In Tilottoma Misra’s High Wind, inter-community relations in North East are explored through intimacy of fiction
In an interview with Firstpost, High Wind author Tilottoma Misra and translator Udayon Misra talk about the shrinking space for inclusive politics in the North East and the role of books such as this one in challenging those beliefs.
“Despite common assertions about strong emotional bonds between the peoples of the region, I feel that, given the present ground reality, the cohesive idea of a ‘North East’ is an illusive construct,” says academic and translator Udayon Misra. While the rise of ethno-nationalism has certainly led to increased political and social consciousness, it has also resulted in a highly exclusionary politics in the region. “With isolationist and fragmentary politics gaining ground, I feel the space for inclusive politics is increasingly shrinking. This has made it increasingly difficult for the different communities/nationalities of the northeastern region to put up a united fight against social and political injustices,” he adds.
It’s this atmosphere that prompted him to translate Tilottoma Misra’s Ka Meikhar Ghar from the Assamese into English as High Wind, published by Zubaan in May 2020. “The novel presents a sharp critique of exclusivist politics and the limitations of ‘patriotism’ and ‘nationalism’ and tries to break barriers in order to reach out to what may be said to be the universal,” he says. Through telling the story of one family who moves from Assam to Shillong across three generations, the book, set in the early 20th century, makes insightful observations related to inter-community relations in the North East, especially between the Assamese, the Khasis, and the Bengalis. Well-received as Ka Meikhar Ghar, which was awarded the Assam Sahitya Sabha and the Lummer Dai Award, he translated it so that the book, with its nuanced dialogue and universal bent, could reach a wider audience.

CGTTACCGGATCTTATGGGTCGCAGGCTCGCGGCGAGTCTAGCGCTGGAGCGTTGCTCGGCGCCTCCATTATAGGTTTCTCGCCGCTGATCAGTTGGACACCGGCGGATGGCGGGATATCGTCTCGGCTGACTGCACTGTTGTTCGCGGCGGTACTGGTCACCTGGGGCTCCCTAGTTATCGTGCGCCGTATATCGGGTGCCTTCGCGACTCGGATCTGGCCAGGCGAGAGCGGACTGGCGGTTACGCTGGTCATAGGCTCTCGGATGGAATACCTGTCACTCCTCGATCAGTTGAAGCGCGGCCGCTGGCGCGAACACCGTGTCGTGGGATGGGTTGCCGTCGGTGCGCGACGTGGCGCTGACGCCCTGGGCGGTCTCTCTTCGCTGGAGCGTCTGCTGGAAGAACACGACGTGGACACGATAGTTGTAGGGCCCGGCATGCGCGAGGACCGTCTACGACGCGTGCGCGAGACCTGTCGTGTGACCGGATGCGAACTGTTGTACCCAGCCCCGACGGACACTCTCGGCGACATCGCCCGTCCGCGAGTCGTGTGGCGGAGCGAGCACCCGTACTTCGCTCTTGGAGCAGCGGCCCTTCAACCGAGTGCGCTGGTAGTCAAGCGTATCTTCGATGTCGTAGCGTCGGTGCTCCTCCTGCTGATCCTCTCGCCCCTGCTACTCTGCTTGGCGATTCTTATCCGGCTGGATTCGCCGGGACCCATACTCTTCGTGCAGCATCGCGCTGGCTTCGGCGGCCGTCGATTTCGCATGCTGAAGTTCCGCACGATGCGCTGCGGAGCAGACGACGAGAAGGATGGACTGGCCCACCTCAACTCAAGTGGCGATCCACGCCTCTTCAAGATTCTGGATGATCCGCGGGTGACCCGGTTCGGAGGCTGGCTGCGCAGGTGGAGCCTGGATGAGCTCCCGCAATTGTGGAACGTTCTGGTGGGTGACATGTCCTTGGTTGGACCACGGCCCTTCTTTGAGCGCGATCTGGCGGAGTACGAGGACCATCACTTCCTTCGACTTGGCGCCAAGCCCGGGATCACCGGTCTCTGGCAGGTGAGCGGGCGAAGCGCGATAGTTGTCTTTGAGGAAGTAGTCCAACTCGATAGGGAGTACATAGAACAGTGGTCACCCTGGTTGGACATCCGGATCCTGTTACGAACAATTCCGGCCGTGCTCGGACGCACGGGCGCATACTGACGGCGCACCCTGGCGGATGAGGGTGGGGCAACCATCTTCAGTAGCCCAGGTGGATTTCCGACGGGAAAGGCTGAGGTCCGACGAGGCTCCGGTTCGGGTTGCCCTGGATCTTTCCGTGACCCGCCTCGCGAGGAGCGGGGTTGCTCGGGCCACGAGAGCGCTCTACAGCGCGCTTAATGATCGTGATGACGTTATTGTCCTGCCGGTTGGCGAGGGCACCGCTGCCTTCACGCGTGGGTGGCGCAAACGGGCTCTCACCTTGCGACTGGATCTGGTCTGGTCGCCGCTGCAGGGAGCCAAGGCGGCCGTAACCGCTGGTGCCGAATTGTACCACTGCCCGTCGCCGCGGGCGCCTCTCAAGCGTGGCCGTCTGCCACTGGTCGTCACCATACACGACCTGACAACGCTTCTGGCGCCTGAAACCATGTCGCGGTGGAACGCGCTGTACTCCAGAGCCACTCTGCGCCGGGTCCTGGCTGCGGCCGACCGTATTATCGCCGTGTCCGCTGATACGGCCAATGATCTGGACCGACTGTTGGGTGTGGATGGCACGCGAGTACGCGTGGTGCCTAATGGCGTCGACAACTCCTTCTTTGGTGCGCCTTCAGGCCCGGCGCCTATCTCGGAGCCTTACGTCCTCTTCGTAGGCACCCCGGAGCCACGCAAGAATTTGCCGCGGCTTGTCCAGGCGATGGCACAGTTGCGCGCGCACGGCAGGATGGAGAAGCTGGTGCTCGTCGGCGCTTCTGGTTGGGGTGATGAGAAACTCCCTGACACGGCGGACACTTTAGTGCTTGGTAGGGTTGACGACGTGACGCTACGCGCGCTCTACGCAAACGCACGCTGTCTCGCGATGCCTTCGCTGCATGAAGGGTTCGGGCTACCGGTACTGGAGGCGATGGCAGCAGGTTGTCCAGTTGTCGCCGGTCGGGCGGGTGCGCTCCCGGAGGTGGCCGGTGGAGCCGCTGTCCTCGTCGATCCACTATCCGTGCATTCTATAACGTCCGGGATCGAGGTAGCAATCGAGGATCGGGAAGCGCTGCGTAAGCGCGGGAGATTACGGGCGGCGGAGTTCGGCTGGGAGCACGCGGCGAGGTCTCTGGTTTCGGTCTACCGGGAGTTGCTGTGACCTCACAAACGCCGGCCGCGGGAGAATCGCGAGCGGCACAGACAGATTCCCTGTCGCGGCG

Commenting on these changing relations is also why Tilottoma wrote the book, drawing on her life in Shillong and old family tales to create the characters and stories of High Wind. “A certain variety of cosmopolitanism had given a unique identity to the town [Shillong] once upon a time; but the atmosphere gradually ceased to exist after the place became a hotbed of identity politics led by the hitherto marginalised local ethnic communities whose aspiration for a separate statehood materialised in the early seventies of the last century in the creation of the hill state of Meghalaya,” she says.
By focusing on a single family, and taking the story through this transitional period where Shillong went from uniquely cosmopolitan to hotbed of identity politics, Tilottoma seamlessly stitches together the personal with the political. The book takes readers through familial love and contentment, stubborn fights, romantic feelings and despairing heartbreak, sibling camaraderie, friendships, and the affections and tensions lacing these conversations, showing how the contrariness of such cultural cohesiveness and conflicts differently affect individuals and shape entire lives.
Besides personal and family anecdotes, her research also consisted of looking at memoirs and personal accounts of early 20th century residents of the Khasi Hills and of the British officials stationed there. “Strangely enough, most of the memoirs focus on only the community to which the author belonged,” says Tilottoma. “The cultural and racial prejudices which mar the history of all civilisations can be overcome only through conscious adoption of egalitarian principles and not through empty promises and insincere words,” she adds. For this reason, even as in the book, Shillong moves from colonial hill station to undivided Assam’s capital to Meghalaya’s capital, it focuses aplenty on the positive aspects and moments of these intercommunity relations amidst all that social tension.